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Highly surreal and wonderfully futuristic, Tacet, one of the best kept secrets of the Futura catalog, is the 1971 soundtrack work of Jean Guérin for Claude Faraldo's anarchic 1971 film Bof... Anatomie d'un livreur. This avant-garde psychedelic jazz masterpiece is a blend of abstract vocals, unusual electronics, twisted sound envelopes, and nervous brass instruments. This first-ever officially-licensed vinyl reissue is the fourth in Souffle Continu's series reissues of Futura reissues, fully licensed by Futura founder Gérard Terronès. Presented in a 350-gram reverse-printed gatefold sleeve with obi strip. Limited to 500 copies.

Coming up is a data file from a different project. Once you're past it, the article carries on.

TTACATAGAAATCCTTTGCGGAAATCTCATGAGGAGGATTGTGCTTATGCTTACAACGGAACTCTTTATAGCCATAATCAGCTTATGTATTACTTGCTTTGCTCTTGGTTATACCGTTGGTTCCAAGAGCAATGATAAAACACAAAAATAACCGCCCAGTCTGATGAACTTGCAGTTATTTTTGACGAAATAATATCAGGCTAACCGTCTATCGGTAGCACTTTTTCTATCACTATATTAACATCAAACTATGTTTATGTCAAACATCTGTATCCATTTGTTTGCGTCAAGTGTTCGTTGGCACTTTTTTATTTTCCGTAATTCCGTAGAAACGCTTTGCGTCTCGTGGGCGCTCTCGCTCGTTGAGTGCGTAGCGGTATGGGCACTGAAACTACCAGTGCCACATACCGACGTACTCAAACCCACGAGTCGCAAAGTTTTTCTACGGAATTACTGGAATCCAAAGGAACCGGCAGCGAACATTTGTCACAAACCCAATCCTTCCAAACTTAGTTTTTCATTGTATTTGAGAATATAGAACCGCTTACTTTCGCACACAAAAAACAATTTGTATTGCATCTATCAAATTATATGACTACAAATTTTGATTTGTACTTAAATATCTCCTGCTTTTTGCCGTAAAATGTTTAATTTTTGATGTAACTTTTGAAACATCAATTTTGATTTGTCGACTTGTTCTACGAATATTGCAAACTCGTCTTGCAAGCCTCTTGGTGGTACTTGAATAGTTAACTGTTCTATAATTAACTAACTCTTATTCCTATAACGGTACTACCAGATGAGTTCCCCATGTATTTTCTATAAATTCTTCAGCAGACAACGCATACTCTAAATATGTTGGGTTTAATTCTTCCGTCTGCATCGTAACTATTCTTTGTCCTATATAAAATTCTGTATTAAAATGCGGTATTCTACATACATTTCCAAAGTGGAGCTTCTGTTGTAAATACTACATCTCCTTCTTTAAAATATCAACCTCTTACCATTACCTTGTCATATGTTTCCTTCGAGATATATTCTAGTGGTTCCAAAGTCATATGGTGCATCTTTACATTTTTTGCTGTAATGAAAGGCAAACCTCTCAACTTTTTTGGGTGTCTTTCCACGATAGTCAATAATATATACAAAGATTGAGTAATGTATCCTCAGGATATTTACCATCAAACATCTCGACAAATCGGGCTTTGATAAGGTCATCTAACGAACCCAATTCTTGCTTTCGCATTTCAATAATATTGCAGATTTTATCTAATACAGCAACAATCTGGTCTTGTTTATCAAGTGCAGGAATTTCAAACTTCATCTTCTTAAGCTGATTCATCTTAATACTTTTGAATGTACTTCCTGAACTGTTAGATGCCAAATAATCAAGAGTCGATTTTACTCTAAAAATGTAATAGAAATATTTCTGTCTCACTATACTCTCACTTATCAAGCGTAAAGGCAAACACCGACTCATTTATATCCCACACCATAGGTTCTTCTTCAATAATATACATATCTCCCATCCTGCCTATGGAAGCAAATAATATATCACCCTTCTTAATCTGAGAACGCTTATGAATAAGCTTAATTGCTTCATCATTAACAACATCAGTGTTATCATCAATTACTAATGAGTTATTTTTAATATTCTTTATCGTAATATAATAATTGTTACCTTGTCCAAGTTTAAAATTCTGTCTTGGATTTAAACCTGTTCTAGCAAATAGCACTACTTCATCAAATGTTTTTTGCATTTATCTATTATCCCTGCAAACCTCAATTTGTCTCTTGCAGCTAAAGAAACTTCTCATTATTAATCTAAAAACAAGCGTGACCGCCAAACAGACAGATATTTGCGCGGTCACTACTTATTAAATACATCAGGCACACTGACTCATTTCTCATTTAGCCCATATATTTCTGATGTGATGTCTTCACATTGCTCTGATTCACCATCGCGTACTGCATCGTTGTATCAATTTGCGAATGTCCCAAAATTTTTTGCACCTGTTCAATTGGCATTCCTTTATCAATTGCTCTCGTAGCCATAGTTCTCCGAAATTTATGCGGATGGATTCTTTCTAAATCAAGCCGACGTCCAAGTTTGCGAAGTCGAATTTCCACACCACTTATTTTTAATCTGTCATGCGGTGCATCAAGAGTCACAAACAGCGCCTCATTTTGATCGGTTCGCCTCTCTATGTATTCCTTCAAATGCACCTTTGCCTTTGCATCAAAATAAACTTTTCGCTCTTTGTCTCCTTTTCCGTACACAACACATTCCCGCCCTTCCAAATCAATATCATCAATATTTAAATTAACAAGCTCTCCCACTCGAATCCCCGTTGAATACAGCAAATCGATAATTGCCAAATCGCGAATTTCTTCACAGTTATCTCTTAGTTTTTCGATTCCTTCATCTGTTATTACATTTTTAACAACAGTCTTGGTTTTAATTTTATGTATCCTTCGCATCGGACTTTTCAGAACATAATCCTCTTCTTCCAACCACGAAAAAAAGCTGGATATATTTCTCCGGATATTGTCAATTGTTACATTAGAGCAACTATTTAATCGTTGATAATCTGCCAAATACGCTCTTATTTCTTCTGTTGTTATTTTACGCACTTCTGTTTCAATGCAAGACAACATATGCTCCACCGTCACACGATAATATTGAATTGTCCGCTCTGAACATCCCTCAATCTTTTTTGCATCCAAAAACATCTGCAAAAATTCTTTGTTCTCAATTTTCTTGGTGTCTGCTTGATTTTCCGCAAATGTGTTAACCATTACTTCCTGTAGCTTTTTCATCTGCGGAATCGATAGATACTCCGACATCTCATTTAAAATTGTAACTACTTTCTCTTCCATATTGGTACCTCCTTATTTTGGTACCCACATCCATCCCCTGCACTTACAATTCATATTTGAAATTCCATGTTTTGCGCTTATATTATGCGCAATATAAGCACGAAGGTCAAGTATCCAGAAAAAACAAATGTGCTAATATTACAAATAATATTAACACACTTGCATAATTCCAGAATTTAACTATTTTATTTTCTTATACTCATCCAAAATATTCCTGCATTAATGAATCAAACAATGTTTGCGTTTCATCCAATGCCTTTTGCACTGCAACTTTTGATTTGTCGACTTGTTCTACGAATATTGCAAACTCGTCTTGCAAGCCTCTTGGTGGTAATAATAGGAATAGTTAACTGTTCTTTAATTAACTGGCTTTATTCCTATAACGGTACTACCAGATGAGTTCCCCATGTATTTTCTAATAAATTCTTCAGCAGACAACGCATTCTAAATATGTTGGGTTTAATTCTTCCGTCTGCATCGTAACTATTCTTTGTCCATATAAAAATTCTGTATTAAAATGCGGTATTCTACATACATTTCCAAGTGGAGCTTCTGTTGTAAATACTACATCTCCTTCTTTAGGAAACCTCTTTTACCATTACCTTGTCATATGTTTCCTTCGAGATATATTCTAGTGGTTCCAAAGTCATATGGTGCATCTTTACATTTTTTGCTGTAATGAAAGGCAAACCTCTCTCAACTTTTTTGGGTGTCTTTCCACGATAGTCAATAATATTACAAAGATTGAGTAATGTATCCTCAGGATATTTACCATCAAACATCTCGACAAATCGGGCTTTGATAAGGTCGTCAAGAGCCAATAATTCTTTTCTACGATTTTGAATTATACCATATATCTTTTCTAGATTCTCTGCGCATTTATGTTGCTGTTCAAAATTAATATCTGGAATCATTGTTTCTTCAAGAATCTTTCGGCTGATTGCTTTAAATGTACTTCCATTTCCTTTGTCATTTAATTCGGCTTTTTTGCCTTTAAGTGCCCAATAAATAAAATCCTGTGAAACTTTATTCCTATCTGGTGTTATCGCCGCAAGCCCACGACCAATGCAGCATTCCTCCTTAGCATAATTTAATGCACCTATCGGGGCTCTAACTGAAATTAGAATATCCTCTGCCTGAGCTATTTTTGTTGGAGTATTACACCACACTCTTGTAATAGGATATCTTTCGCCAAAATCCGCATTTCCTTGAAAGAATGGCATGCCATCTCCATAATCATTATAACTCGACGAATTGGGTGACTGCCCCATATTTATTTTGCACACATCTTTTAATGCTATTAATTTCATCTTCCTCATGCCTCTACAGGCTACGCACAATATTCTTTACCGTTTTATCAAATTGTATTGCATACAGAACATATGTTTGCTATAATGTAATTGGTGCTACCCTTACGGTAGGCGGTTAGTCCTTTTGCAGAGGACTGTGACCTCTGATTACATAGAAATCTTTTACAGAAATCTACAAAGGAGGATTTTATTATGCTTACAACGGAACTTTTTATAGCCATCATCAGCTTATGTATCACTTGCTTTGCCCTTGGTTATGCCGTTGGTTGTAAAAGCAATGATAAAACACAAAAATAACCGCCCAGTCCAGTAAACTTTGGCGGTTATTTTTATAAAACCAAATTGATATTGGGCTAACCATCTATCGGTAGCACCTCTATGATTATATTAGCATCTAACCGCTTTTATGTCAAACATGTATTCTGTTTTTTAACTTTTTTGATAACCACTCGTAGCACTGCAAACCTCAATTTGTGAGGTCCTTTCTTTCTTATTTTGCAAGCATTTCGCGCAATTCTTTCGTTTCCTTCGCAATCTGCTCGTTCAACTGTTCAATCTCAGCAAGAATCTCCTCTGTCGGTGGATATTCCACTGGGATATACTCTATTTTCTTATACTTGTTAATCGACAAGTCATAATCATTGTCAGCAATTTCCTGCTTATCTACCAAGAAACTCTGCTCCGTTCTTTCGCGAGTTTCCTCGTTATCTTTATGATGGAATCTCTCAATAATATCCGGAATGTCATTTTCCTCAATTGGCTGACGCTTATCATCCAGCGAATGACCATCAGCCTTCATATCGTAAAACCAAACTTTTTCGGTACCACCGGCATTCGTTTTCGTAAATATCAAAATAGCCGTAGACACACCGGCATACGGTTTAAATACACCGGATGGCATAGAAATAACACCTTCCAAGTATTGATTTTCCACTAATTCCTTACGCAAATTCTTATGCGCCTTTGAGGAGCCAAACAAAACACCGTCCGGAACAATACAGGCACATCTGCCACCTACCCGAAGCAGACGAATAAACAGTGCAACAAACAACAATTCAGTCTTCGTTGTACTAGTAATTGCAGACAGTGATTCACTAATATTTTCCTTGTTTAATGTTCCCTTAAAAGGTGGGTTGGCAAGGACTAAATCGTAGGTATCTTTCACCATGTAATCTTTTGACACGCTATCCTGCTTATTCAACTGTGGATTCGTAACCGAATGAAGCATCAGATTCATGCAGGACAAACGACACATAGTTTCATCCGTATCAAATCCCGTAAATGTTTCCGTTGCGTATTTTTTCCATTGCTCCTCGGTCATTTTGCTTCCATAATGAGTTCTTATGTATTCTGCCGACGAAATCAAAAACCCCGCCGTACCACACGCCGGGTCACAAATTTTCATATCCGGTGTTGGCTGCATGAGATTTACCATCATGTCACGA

"One of the best-kept secrets in the very wonderful Futura Records catalogue of the late 60's/early 70's (remember Red Noise, Horde Catalytique Pour La Fin, Jacques Berrocal, Semool, Chêne Noir, Mahogany Brain and the others?), this album even missed attaining the cult obscurity status of some of those mentioned, remaining basically unheard because of the difficulty of even getting aware of its existence, not to mention the quasi-impossibility of tracing a copy of the original LP record. It is an original and strange album as only drummers can do (remember Jacques Thollot, Robert Wyatt, Eroc, Bernard Lubat, Skip Spence?), whose music originates from the soundtrack Jean Guérin -- a rather classical drummer, at the time involved in the be bop scene in France, playing mainly in the Guy Lafitte group -- composed in 1970 for Bof, anatomie d'un livreur, an anarchic feature-film by Claude Faraldo which shocked the French audience with its subversive attack against the holy trinity Work-Family-Property. Alhough to further differentate the music here recorded from the film and define it as a work on its own, the title of the album was even changed to Tacet. With the instrumental contributions of Bernard Vitet and Jean Paul Rondepierre on trumpets and trumpet-in water, Philippe Maté on tenor saxophone, Françoise Achard on vocals and gloup ténor, Diéter Guévissler on double basse and himself on bass guitar, darbouka, gloup ténor, percussions, rhythm machine, generator and VCS3, Jean Guérin through many months of studio work on the elements recorded for the film soundtrack -- which made this the most expensive production of the whole Futura catalogue -- created an indescribable and surreal, futuristic and mysterious, liquid and spacious, echoing and sometimes grooving blend of electronics, instruments, abstract vocals and treatments unlike anything else ever recorded. A rather straight (for a change) re-issue of the original record in digi-pack type cover, with reproductions of the original sleeve and notes (with English translation) by Philippe Carles, co-author of the important book Free Jazz, Black Power." Andrea Cernotto